This short play by André Alexis is a strange but memorable diversion. It takes the form of a lecture to the Nigerian Geographical Society by Dr. Ken Mtubu, a distinguished anthropologist who gives an account of his recent “Canadian travels in the counties of Brant, Oxford, Middlesex, Lambton, and Kent.” Mtubu illustrates his presentation with slides and maps. From time to time two dancers, introduced as “movement specialists,” demonstrate the gestures and movements that Dr. Mtubu noted in the small towns he visited.
As the lecture progresses, Mtubu articulates a theory about the influence of railways on the behaviour of Canadians. This helps explain the odd mating rituals he observed: people using railway spikes to express sexual orientation or availability. After Mtubu, Pierre Berton’s The Last Spike will never be the same again.
At first this sounds almost plausible, but as Mtubu continues, he adds a bizarre gothic tale about a dead body in the trunk of his car. He intersperses this account with quasi-academic speculation about the “deep reverence the people of Osborne Corners have for moths” and the way in which the residents of Hickson use their Bibles to kill flies or mosquitoes. In between are equally surreal observations about funerals and sexual rituals in rural Canada. As the good doctor notes, “It’s a rare community that allows strangers to participate in its deepest frenzies.”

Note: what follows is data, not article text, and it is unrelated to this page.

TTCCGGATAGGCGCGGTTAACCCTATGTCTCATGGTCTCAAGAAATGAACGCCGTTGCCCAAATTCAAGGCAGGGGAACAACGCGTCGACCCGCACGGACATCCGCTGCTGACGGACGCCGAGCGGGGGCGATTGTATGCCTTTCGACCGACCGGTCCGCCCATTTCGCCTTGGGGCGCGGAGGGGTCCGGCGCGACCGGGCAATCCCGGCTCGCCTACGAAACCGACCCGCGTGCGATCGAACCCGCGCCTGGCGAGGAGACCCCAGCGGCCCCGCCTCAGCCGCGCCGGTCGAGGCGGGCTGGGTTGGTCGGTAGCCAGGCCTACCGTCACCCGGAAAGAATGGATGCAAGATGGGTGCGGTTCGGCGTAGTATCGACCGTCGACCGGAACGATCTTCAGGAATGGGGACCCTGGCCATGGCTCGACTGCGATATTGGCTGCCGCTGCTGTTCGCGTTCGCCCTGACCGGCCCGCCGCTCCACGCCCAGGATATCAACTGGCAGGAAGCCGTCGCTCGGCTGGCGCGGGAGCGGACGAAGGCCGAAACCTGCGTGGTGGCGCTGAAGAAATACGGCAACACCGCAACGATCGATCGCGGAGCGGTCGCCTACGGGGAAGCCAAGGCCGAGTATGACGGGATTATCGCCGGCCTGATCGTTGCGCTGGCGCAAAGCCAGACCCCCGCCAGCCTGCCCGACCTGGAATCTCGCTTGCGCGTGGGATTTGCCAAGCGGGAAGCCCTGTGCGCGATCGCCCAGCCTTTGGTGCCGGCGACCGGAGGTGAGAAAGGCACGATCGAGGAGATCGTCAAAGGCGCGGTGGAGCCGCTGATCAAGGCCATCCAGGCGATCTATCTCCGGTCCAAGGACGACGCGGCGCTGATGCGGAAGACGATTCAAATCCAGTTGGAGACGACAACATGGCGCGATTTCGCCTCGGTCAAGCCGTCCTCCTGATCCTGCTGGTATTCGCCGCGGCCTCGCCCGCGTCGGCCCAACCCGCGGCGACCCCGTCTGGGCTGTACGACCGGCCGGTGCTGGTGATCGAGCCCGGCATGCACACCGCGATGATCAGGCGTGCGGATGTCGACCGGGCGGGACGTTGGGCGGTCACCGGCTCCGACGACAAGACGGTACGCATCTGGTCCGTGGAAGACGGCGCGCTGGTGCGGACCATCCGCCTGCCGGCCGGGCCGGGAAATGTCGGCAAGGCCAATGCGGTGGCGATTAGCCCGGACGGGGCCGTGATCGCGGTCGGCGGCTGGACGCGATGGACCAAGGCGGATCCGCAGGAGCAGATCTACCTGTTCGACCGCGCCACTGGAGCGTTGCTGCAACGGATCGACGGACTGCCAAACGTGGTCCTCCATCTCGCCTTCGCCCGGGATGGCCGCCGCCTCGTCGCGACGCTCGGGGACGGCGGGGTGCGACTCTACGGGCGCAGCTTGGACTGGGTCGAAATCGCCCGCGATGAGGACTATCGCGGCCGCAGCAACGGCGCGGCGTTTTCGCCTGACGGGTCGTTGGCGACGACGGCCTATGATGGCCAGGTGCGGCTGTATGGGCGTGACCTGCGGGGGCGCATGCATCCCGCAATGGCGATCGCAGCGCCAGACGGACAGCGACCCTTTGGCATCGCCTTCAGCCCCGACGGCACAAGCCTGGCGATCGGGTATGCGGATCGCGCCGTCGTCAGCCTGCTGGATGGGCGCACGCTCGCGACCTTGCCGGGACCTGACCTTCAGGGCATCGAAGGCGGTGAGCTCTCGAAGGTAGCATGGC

Dr. Mtubu admits to a certain confusion between the Canada of his imagination – “a nation of thieves living in glass domes” – and the Canada he observed during his travels: “a most feral place,” where savage dogs chase “the traveler unlucky enough to have chosen to walk or go forth on bicycle.”
This is a fascinating glimpse, but only a glimpse, of the subversive wit of a talented writer playing with dramatic form. No doubt there is much more to come.